Restore and BitLocker


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dyhs
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OS partition ( C: ) is BitLocker encrypted. I made an image backup of OS + 3 other partitions necessary to Windows (EFI System, MSR, and WinRE Recovery). 
During the backup task, OS was in unlocked state.

Afterwards, BitLocker encryption was removed. Later on, BL encryption was applied again, new keys were generated.

Let's say I need to restore the original image to same disk. 
My understanding is that, if Rescue Media has BL support and OS is in unlocked state during restore, then the image will be restored and encrypted on the fly (with current key, not the old one). 

On the other hand, if the target partition is not unlocked during restore, or there is no BL support in Rescue Media, then OS is going to be restored but not encrypted at all.

In any case, I will never need again the old password and keys that were in use when the OS was backed up originally. 

Have I understood it correctly?

I've read this old thread on the topic
https://forum.macrium.com/Topic14293.aspx


Edited 23 July 2017 11:43 PM by dyhs
jphughan
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You've understood it correctly.  In your circumstance, there is absolutely no reason you would need to retain the original Recovery Key because you're not using the old key on the disk itself anymore, nor is the image captured from that time encrypted with it. Smile

Edited 24 July 2017 12:38 AM by jphughan
dyhs
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Thanks.

So, I only need to keep the old keys if I image-backup a partition in a BL locked state, because it's going to be restored with original encryption anyway.
I guess the same applies to any clone, regardless of locked or unlocked state. Is that right? [Edit: nope, my last sentence was not right. See jphughan's response].
Edited 24 July 2017 9:06 PM by dyhs
jphughan
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dyhs - 24 July 2017 8:23 AM
Thanks.

So, I only need to keep the old keys if I image-backup a partition in a BL locked state, because it's going to be restored with original encryption anyway.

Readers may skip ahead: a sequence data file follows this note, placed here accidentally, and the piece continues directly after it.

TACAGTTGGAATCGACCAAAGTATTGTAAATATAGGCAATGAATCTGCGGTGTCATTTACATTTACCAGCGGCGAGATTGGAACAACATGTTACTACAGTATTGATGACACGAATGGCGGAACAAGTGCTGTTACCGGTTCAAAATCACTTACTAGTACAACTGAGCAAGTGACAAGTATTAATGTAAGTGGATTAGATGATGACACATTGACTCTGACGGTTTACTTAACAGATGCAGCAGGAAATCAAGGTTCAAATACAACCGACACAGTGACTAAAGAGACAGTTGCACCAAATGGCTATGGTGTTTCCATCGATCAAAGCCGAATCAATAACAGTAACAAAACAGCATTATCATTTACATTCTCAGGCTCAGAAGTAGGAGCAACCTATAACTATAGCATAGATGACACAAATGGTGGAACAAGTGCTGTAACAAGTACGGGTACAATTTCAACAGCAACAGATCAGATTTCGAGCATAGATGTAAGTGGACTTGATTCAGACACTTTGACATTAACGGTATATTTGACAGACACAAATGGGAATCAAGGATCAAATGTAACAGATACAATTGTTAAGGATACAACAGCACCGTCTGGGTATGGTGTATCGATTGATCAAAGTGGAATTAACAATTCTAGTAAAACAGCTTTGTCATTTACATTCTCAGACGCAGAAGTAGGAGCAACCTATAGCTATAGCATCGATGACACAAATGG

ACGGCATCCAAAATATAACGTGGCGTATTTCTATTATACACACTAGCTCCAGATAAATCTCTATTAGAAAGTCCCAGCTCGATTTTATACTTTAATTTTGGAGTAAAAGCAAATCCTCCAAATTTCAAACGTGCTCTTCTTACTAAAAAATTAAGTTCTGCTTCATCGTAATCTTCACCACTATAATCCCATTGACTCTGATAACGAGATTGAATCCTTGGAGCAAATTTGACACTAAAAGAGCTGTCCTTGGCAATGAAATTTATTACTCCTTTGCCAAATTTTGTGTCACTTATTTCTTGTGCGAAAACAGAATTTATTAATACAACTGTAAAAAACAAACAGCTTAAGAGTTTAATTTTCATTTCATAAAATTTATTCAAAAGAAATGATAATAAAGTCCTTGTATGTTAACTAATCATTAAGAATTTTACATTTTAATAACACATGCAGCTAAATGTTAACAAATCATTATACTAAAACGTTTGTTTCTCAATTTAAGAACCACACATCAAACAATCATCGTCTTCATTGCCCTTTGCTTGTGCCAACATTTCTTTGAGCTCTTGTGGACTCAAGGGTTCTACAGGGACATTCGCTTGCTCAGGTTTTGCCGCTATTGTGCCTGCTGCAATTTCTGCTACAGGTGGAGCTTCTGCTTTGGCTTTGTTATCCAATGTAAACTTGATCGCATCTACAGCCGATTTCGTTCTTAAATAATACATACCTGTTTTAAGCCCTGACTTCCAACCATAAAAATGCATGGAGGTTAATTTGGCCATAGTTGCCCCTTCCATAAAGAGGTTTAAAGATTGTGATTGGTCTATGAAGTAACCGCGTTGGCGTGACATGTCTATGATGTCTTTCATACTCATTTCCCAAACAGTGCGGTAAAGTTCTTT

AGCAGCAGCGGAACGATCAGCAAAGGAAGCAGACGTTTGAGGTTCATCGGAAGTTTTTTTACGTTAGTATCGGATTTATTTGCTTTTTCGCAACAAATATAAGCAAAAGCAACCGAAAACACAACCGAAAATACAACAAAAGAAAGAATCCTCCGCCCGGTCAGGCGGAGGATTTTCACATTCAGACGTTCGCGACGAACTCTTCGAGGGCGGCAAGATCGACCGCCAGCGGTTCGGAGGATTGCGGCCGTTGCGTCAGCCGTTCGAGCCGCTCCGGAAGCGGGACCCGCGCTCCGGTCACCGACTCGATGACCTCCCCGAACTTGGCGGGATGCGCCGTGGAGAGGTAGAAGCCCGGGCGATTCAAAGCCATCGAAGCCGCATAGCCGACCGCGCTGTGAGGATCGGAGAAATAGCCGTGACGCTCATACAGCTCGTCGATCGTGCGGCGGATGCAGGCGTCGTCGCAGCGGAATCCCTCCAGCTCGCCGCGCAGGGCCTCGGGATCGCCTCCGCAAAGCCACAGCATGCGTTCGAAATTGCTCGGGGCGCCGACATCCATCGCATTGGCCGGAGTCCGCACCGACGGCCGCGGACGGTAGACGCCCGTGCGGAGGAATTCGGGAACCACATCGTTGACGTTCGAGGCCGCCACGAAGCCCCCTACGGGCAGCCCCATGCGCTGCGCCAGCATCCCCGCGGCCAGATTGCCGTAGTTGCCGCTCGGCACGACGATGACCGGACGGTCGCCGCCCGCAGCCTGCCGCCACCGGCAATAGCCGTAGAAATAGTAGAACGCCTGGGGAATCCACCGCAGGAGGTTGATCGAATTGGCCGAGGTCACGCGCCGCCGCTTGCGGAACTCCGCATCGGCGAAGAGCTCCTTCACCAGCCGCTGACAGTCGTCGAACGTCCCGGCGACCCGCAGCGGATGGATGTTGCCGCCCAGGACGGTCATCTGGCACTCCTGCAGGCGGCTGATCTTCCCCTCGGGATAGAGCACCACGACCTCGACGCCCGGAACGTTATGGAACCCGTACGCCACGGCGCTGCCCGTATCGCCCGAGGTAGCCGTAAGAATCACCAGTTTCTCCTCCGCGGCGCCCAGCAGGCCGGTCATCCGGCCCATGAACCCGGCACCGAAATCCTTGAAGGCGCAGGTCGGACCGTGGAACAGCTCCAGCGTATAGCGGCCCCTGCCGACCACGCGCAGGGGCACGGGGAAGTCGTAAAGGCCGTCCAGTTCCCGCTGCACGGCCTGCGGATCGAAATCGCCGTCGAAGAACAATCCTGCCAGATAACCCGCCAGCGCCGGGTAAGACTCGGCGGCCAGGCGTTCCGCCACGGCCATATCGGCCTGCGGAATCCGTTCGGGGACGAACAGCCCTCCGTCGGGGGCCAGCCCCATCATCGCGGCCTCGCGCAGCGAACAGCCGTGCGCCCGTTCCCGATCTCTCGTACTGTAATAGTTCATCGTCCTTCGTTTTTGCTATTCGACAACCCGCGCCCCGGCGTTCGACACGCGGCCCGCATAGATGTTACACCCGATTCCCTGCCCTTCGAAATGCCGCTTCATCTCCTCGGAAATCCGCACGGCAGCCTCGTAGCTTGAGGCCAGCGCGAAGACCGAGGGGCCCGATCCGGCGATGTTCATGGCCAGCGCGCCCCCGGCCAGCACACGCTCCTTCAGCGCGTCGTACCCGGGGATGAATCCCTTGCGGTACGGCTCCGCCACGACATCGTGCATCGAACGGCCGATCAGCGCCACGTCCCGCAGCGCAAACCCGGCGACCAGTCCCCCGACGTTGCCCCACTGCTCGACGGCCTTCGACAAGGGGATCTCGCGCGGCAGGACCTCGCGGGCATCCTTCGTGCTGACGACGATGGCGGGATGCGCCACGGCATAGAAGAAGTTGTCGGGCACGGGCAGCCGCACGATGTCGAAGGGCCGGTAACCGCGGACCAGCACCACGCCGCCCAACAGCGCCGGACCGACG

I guess the same applies to any clone, regardless of locked or unlocked state. Is that right?

If you capture an image in locked state, then you'd absolutely need to keep the Recovery Key(s) for any encrypted partitions included in the image. But your images will also be a lot larger because a) Reflect will have to capture every sector of the partition since it won't be able to tell which ones are actually storing meaningful data, and b) compression will be basically non-existent because encrypted data doesn't compress.

For a clone, I've never tried it, but I believe that if the source is unlocked at the time, the destination will be unencrypted, in which case no worries about keys.  If you clone a locked partition, then yes you should keep the keys, but cloning a locked BitLocker system partition (as opposed to a BitLocker To Go partition) may be a hassle. If you were ever to use that clone, the TPM wouldn't release the key anyway because it would detect that the hardware environment had changed, which would cause its platform integrity check to fail.  The same thing can happen even with a BIOS update, fyi.  I think at that point if you just enter the Recovery Key, the TPM should "re-seal" the new platform and trust it going forward, or worst case you might have to do some manual work with the manage-bde command line tool.  But again, I'm not sure because I haven't tried this scenario.  With BitLocker To Go there's no issue at all because those partitions don't use the TPM as a protector, and I remember somebody here saying a clone of a locked BitLocker To Go partition worked exactly as you'd expect.

Edited 24 July 2017 11:38 PM by jphughan
dyhs
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Makes sense. Smile
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